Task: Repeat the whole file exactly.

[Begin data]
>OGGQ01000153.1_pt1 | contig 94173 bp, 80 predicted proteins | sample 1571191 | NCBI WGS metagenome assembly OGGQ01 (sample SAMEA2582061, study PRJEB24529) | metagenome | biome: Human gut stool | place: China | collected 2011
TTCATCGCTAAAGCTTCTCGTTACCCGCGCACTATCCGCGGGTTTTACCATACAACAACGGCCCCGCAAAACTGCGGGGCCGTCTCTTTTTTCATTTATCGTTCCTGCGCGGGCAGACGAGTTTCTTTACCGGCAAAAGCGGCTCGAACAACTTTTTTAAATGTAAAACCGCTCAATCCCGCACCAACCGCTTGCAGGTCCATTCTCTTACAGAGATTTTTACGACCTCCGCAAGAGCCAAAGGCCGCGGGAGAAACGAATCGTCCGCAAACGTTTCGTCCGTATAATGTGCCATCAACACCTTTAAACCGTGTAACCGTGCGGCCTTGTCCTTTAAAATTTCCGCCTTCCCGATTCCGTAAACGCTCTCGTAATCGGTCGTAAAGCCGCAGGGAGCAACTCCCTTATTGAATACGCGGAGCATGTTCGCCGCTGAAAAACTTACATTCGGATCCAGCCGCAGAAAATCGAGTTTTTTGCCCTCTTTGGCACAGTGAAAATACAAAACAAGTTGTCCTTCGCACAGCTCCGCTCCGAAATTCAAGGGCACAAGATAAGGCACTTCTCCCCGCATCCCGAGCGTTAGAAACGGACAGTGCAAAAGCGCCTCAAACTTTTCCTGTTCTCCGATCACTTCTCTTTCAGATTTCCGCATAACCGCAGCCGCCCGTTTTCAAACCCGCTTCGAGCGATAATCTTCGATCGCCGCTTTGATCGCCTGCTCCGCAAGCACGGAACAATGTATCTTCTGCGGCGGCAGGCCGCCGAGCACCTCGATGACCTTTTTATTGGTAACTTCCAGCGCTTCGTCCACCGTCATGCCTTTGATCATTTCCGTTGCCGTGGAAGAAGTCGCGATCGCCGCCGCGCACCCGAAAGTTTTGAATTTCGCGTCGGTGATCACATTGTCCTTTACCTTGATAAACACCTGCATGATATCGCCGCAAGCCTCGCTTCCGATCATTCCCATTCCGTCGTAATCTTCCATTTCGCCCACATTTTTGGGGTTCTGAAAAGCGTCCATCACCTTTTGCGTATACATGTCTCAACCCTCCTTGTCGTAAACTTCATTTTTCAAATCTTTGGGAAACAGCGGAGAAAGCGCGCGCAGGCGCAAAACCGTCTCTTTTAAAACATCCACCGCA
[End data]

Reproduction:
>OGGQ01000153.1_pt1 | contig 94173 bp, 80 predicted proteins | sample 1571191 | NCBI WGS metagenome assembly OGGQ01 (sample SAMEA2582061, study PRJEB24529) | metagenome | biome: Human gut stool | place: China | collected 2011
TTCATCGCTAAAGCTTCTCGTTACCCGCGCACTATCCGCGGGTTTTACCATACAACAACGGCCCCGCAAAACTGCGGGGCCGTCTCTTTTTTCATTTATCGTTCCTGCGCGGGCAGACGAGTTTCTTTACCGGCAAAAGCGGCTCGAACAACTTTTTTAAATGTAAAACCGCTCAATCCCGCACCAACCGCTTGCAGGTCCATTCTCTTACAGAGATTTTTACGACCTCCGCAAGAGCCAAAGGCCGCGGGAGAAACGAATCGTCCGCAAACGTTTCGTCCGTATAATGTGCCATCAACACCTTTAAACCGTGTAACCGTGCGGCCTTGTCCTTTAAAATTTCCGCCTTCCCGATTCCGTAAACGCTCTCGTAATCGGTCGTAAAGCCGCAGGGAGCAACTCCCTTATTGAATACGCGGAGCATGTTCGCCGCTGAAAAACTTACATTCGGATCCAGCCGCAGAAAATCGAGTTTTTTGCCCTCTTTGGCACAGTGAAAATACAAAACAAGTTGTCCTTCGCACAGCTCCGCTCCGAAATTCAAGGGCACAAGATAAGGCACTTCTCCCCGCATCCCGAGCGTTAGAAACGGACAGTGCAAAAGCGCCTCAAACTTTTCCTGTTCTCCGATCACTTCTCTTTCAGATTTCCGCATAACCGCAGCCGCCCGTTTTCAAACCCGCTTCGAGCGATAATCTTCGATCGCCGCTTTGATCGCCTGCTCCGCAAGCACGGAACAATGTATCTTCTGCGGCGGCAGGCCGCCGAGCACCTCGATGACCTTTTTATTGGTAACTTCCAGCGCTTCGTCCACCGTCATGCCTTTGATCATTTCCGTTGCCGTGGAAGAAGTCGCGATCGCCGCCGCGCACCCGAAAGTTTTGAATTTCGCGTCGGTGATCACATTGTCCTTTACCTTGATAAACACCTGCATGATATCGCCGCAAGCCTCGCTTCCGATCATTCCCATTCCGTCGTAATCTTCCATTTCGCCCACATTTTTGGGGTTCTGAAAAGCGTCCATCACCTTTTGCGTATACATGTCTCAACCCTCCTTGTCGTAAACTTCATTTTTCAAATCTTTGGGAAACAGCGGAGAAAGCGCGCGCAGGCGCAAAACCGTCTCTTTTAAAACATCCACCGCA